Several countries are scouring the seas for signs of the missing plane
Malaysia's air force chief has denied remarks attributed to him that a missing Malaysia Airlines plane was tracked by military radar to the Strait of Malacca, far from its planned route.
Rodzali Daud said such reports in local media were untrue, but it was possible the plane had turned back.
Flight MH370 from Kuala Lumpur to Beijing went missing on Saturday, after taking off with 239 people on board.
Meanwhile, Vietnam said it was scaling back some of its search activities.
"We've decided to temporarily suspend some search and rescue activities, pending information from Malaysia," Vietnam's deputy minister of transport Pham Quy Tieu said on Wednesday.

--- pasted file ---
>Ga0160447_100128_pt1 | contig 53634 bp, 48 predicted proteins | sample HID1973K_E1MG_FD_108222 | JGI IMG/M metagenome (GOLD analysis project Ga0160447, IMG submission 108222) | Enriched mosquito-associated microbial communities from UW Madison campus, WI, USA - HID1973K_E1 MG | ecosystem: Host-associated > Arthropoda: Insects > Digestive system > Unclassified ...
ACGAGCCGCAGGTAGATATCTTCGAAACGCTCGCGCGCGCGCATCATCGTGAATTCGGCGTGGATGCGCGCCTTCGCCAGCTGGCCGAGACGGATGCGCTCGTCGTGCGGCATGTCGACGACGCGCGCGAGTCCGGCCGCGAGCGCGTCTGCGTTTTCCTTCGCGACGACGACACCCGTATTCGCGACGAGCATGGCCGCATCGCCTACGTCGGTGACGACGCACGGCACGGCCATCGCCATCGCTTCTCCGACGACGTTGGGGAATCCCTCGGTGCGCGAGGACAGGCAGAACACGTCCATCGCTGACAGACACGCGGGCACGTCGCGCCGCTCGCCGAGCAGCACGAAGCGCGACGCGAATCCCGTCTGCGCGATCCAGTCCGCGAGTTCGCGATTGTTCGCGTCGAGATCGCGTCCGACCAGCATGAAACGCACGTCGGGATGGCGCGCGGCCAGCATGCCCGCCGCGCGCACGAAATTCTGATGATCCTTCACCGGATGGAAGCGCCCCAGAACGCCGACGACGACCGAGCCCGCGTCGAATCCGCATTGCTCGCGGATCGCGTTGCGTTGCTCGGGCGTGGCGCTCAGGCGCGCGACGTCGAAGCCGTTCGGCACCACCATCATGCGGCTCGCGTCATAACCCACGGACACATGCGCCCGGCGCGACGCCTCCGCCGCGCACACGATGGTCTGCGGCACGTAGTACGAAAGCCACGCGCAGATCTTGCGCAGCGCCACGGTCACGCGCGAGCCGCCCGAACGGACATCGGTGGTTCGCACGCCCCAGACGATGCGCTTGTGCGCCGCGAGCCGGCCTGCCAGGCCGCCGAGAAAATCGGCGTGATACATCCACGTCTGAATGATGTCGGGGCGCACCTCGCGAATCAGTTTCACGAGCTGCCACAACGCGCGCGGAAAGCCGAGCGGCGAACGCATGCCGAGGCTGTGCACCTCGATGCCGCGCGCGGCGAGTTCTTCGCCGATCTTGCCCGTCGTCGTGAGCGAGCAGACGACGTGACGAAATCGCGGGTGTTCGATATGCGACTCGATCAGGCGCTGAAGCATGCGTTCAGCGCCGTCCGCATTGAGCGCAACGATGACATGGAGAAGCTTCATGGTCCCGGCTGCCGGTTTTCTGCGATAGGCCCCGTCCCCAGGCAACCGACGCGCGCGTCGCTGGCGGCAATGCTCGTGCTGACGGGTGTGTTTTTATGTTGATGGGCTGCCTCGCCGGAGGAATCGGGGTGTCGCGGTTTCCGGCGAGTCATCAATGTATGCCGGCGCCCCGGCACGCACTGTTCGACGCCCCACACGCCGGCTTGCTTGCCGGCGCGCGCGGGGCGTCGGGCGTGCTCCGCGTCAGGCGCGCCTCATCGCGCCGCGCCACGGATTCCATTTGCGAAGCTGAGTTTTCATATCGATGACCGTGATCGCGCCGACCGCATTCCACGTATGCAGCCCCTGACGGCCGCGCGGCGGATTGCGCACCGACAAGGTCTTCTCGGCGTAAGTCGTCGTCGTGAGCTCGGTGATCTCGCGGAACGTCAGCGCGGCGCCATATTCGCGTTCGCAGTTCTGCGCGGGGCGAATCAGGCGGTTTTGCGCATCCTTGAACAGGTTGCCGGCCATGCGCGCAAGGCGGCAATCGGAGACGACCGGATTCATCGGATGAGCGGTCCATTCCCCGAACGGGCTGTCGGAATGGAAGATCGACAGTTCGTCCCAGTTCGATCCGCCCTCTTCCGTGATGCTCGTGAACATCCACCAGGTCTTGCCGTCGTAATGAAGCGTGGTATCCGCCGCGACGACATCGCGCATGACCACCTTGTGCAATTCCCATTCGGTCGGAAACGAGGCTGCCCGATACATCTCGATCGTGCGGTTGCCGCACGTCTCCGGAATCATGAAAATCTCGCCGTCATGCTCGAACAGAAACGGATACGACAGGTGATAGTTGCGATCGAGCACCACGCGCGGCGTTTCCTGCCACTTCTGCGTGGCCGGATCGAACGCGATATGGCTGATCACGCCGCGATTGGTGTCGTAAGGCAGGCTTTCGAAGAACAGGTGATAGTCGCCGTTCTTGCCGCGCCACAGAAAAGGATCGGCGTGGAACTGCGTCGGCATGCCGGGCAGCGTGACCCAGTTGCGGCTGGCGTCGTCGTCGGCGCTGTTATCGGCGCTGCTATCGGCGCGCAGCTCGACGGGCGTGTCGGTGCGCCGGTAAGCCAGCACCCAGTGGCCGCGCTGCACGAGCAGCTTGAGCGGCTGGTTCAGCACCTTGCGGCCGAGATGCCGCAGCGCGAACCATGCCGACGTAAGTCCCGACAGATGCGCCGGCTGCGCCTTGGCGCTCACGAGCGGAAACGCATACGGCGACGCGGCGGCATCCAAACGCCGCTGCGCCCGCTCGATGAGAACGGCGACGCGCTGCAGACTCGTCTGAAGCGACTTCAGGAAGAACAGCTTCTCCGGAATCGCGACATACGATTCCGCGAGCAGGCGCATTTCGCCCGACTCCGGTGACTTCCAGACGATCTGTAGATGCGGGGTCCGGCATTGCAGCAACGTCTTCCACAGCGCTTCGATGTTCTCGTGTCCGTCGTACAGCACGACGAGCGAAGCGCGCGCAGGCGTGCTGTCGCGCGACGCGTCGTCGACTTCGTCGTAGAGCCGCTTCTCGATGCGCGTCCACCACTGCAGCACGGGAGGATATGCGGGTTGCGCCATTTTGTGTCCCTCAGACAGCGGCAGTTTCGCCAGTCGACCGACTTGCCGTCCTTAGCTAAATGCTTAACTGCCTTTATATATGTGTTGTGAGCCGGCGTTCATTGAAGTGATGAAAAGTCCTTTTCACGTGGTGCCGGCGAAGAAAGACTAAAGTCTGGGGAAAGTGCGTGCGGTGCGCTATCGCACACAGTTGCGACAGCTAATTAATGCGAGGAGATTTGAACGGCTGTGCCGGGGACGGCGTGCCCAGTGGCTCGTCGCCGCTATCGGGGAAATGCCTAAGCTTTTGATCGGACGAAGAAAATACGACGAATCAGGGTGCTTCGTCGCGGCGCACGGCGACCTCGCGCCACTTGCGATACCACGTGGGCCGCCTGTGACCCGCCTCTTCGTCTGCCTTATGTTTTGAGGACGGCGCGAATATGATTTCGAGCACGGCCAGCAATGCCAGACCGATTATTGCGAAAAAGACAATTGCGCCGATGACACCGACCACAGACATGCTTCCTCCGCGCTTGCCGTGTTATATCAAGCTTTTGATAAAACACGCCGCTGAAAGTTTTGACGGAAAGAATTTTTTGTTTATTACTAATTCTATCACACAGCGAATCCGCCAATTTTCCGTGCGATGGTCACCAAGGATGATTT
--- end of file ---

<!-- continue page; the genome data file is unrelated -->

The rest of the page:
Earlier this week, Malaysia widened the search for the missing plane amid conflicting reports on its last known position. Early search efforts focussed on waters between Malaysia and Vietnam.
On Tuesday, a local media report quoted Gen Rodzali Daud as saying that the flight was last detected by military radar at the Strait of Malacca, off Malaysia's west coast.
On Wednesday, Gen Rodzali Daud said he "did not make any such statements", but the air force had "not ruled out the possibility of an air turn-back".
Meanwhile, AFP news agency reported that the search had been expanded into the Andaman Sea, north of the Strait of Malacca, citing Malaysian civil aviation chief Azharuddin Abdul Rahman.